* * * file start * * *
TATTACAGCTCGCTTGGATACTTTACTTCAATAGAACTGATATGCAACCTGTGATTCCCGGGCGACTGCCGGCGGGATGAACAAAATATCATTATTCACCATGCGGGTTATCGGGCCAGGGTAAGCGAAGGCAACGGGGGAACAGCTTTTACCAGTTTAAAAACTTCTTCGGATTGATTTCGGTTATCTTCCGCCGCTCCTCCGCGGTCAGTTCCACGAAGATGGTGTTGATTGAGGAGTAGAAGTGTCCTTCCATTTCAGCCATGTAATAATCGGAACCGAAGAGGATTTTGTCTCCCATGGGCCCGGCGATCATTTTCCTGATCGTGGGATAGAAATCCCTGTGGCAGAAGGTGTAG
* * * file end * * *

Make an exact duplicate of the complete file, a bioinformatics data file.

TATTACAGCTCGCTTGGATACTTTACTTCAATAGAACTGATATGCAACCTGTGATTCCCGGGCGACTGCCGGCGGGATGAACAAAATATCATTATTCACCATGCGGGTTATCGGGCCAGGGTAAGCGAAGGCAACGGGGGAACAGCTTTTACCAGTTTAAAAACTTCTTCGGATTGATTTCGGTTATCTTCCGCCGCTCCTCCGCGGTCAGTTCCACGAAGATGGTGTTGATTGAGGAGTAGAAGTGTCCTTCCATTTCAGCCATGTAATAATCGGAACCGAAGAGGATTTTGTCTCCCATGGGCCCGGCGATCATTTTCCTGATCGTGGGATAGAAATCCCTGTGGCAGAAGGTGTAG